Tiny fingers turn white as they press against the heavy glass of the door.
“I do it mysellph.” His voice is full of determination and grit.
Struggling, he pushes, elbows locked forcing the door out of his way. A lady behind me giggles in amusement at his feeble, full-hearted attempt. Struggling, he finally gets it open pushing it to its max.
Turning, he pushes his back on the door, holding it in place. His big, blue eyes lock on mine.
“Here you go, Mommy.” Using his body as a doorstop, he waits until I walk through then steps away from it.
“Thank you, Asher. You are such a gentleman.” Pride beams across my face.
Nodding his head once, he takes my hand. “Yep. I am.”
We walk hand-in-hand to the car.
Already, not even three years old, my son is innately aware of his duty as a gentleman. He rushes ahead of me to open doors for his mama whenever possible. Part of it is borne out of his obstinate disposition, I’ll admit, but another is that of knowing his place in the world as a man. And as his mama, I endeavor to raise him not only to be a man, but to be a gentleman.
In a world where treating a lady is squashed by ‘women’s rights’ and ‘you have to earn respect’, my son will know that a gentleman opens the door because it’s the considerate, courteous thing to do. Women can fight all day long for equal rights, but at the end of the day, we all appreciate the kindness of a gentleman.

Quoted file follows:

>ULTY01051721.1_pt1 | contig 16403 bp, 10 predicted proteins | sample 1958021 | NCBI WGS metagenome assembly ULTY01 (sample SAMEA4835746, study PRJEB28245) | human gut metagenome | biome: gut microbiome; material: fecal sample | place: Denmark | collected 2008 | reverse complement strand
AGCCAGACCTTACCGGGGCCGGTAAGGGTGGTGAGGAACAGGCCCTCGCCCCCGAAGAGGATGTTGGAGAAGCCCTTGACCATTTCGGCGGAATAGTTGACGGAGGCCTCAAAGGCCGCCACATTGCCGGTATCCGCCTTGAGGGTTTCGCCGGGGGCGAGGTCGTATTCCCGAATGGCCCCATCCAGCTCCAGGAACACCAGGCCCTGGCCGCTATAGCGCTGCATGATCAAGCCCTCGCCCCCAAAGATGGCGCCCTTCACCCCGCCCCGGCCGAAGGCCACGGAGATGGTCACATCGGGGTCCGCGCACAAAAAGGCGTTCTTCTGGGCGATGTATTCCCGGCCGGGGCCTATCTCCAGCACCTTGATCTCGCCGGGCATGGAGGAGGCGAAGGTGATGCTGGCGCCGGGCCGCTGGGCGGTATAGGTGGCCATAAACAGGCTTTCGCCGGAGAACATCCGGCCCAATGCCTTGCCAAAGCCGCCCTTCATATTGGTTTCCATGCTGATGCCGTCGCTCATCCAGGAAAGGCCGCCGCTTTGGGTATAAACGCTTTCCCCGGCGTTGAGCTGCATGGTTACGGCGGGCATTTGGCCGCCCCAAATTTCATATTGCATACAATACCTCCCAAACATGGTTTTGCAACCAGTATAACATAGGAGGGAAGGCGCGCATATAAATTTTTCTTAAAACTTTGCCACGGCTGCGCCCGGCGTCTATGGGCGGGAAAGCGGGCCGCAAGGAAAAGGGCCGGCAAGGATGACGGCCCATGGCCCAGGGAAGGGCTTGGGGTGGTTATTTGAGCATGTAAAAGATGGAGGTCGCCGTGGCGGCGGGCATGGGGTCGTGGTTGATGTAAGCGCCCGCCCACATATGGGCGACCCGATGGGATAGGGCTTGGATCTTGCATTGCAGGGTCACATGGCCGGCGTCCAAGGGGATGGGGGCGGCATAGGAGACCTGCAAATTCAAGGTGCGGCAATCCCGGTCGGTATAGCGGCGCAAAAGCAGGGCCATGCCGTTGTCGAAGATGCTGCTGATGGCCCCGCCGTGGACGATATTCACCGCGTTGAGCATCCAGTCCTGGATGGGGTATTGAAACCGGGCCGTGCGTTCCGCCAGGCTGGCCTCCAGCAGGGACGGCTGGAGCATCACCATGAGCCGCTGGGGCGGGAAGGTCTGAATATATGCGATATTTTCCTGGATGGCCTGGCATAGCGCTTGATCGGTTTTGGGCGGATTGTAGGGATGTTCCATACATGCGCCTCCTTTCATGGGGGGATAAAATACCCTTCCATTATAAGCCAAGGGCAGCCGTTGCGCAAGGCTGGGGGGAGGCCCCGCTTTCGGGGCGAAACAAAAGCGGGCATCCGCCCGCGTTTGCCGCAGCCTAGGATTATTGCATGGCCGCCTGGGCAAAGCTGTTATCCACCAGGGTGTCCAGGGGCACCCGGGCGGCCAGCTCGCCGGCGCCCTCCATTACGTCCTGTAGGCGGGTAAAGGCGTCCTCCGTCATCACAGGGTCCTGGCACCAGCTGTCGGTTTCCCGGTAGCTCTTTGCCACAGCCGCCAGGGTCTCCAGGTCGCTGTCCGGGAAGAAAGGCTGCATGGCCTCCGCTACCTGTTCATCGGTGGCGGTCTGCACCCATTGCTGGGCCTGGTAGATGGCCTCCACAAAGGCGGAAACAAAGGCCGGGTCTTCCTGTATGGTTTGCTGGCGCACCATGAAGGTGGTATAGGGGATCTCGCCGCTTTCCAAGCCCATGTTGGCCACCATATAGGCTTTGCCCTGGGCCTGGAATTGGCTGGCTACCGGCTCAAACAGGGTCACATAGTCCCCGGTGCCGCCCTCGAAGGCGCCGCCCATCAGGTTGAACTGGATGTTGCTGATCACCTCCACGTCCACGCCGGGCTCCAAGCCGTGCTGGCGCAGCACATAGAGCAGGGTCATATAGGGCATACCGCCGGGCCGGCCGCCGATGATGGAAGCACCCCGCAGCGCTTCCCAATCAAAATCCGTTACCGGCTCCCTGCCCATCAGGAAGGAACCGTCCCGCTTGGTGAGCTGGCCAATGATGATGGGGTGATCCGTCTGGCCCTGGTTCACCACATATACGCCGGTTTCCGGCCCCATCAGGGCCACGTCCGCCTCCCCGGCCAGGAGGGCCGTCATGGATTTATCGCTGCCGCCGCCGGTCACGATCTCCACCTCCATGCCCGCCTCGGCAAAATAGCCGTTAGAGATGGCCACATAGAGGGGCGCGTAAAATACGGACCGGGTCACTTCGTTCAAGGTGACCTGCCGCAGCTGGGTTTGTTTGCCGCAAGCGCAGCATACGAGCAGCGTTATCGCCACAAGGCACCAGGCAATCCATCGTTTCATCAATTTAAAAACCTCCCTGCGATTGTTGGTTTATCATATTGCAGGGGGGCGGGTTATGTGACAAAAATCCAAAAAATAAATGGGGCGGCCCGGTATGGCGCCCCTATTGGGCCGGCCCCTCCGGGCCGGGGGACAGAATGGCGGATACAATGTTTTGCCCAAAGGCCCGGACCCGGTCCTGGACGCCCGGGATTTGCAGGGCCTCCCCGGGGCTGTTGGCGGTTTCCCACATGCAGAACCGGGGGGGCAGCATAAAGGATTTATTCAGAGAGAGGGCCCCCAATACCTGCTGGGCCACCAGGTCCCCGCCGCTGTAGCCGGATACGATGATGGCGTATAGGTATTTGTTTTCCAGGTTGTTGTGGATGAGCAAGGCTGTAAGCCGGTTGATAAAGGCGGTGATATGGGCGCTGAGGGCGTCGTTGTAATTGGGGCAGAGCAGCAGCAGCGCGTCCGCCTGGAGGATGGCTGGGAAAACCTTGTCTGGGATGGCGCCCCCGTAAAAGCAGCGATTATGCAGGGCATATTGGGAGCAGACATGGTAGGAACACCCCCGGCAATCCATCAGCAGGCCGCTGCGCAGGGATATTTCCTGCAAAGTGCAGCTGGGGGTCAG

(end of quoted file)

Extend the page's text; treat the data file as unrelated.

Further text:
That little gentleman who opens doors for those ladies will also remove his hat when we eat at a restaurant, enter into church, or during the Pledge of Allegiance because it’s a sign of respect. He will not hide his face behind the shade of its bill because I want him to find confidence in who he is, presenting himself before the world as I have raised him to do.
He will say “ma’am” and “sir” not because of the age of whomever he addresses, but because it is courteous. It reflects a respect of people who, regardless of their worthiness of it, will receive it simply because it is proffered. He will respect his elders because it is the right thing to do.
Antiquated as these idea may be, my boy will be set apart in a world full of men. He will be not just a man, but a gentleman demanding respect from others not by words- but by his own actions.